[UPDATE: The article discussed below is now online at Discover Magazine's website, so you can read it there.]
Every now and again I delve back into the ancient art of writing for an actual magazine that has words printed in ink on paper which gets sent to you via the postal service.
Quaint, I know.
But I wrote just such an article for Discover Magazine which is in the December 2010 issue. The article, called "Why Size Matters" is about why defining the word planet is proving to be so difficult.
Funny how writing works sometimes. I got the idea for the article while researching a blog post on a moon in the outer solar system. Curious about its size, I started poking around the web looking for other moon diameters, and then started wondering how big an object you need before gravity crushes it into a ball. I thought I could write the article about just that, but the words apparently had a mind of their own and went in a different direction. I wound up talking about what we think of as planets, and then in the middle of all this I read an advance copy of Mike Brown's wonderful book How I Killed Pluto and Why It Had It Coming (full review coming soon). Mike spends quite a bit of time on this very topic, as you might imagine (he discovered the Kuiper Belt object Eris, which kick-started the demotion of Pluto). I found his thinking to be very similar to mine, and his writing actually gelled a lot of disorganized thoughts I had about all this.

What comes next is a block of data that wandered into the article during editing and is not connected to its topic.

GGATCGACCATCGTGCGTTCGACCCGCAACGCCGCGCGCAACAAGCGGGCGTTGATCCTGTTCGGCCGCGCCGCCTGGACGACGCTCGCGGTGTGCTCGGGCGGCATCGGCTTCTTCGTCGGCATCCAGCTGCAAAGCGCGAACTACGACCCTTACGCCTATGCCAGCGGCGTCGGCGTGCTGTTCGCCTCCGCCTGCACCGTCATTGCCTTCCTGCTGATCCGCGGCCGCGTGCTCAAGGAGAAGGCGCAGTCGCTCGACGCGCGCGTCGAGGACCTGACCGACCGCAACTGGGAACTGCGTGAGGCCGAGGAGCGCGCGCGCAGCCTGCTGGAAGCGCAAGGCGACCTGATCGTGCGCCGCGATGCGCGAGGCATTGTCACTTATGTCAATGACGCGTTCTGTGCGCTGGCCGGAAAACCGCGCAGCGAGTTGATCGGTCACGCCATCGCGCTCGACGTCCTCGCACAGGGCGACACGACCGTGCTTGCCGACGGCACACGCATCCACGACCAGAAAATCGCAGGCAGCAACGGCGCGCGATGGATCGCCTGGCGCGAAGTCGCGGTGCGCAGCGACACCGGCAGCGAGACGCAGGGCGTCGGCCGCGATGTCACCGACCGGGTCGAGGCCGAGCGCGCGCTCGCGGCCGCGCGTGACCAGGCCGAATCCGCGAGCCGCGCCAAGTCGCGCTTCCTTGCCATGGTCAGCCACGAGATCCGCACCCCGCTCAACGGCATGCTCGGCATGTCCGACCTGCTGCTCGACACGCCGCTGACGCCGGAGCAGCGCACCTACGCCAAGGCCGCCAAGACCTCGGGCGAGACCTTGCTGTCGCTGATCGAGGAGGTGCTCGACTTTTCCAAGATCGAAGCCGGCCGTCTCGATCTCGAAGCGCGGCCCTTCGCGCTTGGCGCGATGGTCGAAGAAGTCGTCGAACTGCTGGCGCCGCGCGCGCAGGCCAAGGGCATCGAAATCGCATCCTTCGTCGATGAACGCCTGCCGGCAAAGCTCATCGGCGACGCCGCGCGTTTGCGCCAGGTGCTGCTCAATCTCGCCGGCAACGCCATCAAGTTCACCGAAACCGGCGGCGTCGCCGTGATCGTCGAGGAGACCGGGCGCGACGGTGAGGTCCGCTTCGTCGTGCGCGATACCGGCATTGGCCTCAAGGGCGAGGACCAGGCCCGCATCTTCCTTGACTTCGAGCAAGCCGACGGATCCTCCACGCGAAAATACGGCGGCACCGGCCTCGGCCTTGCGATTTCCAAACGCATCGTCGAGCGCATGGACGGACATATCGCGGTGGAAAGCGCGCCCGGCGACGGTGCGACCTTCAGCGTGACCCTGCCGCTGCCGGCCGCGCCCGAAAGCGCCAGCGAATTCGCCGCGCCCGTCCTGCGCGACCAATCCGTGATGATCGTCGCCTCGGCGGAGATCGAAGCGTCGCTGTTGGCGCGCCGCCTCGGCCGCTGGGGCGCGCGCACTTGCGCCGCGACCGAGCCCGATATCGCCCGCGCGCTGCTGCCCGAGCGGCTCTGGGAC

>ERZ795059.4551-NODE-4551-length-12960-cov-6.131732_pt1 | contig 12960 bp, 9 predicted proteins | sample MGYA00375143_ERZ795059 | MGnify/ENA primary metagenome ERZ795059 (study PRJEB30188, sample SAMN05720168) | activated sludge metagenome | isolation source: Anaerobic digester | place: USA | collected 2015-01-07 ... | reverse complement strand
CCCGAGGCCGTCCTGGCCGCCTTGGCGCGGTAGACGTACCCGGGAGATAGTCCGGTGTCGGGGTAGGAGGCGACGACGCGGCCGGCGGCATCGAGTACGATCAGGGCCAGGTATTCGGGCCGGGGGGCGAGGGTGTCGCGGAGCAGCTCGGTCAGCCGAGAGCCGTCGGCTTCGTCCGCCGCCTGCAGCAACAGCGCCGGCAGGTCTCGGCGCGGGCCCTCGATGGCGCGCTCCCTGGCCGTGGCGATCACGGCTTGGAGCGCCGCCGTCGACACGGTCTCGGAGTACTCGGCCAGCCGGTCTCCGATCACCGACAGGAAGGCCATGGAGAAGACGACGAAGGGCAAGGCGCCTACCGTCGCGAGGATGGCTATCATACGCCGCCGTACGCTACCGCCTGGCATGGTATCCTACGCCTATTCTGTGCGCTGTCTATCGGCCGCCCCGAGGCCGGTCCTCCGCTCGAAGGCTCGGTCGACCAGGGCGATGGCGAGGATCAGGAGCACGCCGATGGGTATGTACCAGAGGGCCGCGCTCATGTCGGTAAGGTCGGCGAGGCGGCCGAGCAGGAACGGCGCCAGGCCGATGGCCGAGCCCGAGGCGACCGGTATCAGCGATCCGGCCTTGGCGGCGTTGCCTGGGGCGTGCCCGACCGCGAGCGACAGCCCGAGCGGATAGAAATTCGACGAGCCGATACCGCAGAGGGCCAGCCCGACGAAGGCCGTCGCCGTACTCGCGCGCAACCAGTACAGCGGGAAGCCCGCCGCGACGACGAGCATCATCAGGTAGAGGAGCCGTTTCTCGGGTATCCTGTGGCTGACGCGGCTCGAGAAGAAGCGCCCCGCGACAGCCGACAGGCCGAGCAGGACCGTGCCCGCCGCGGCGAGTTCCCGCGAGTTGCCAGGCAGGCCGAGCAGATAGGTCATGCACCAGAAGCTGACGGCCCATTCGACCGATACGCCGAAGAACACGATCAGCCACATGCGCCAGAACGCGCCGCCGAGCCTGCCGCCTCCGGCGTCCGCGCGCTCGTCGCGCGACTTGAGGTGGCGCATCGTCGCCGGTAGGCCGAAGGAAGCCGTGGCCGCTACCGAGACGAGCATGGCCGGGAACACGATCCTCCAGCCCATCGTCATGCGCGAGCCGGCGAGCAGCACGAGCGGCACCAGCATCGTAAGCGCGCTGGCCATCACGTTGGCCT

Anyway, the article was fun to write, and I think anyone who likes my blog will like it. I got the issue in the mail the other day, and it's on newsstands and at bookstores now. I hope you'll check it out.
TODAY IN SLATE
More Than Scottish Pride
What Charles Barkley Gets Wrong About Corporal Punishment and Black Culture
Why Greenland’s “Dark Snow” Should Worry You
Three Talented Actresses in Three Terrible New Shows
Why Do Some People See the Virgin Mary in Grilled Cheese?
The science that explains the human need to find meaning in coincidences.
Happy Constitution Day!
Too bad it’s almost certainly unconstitutional.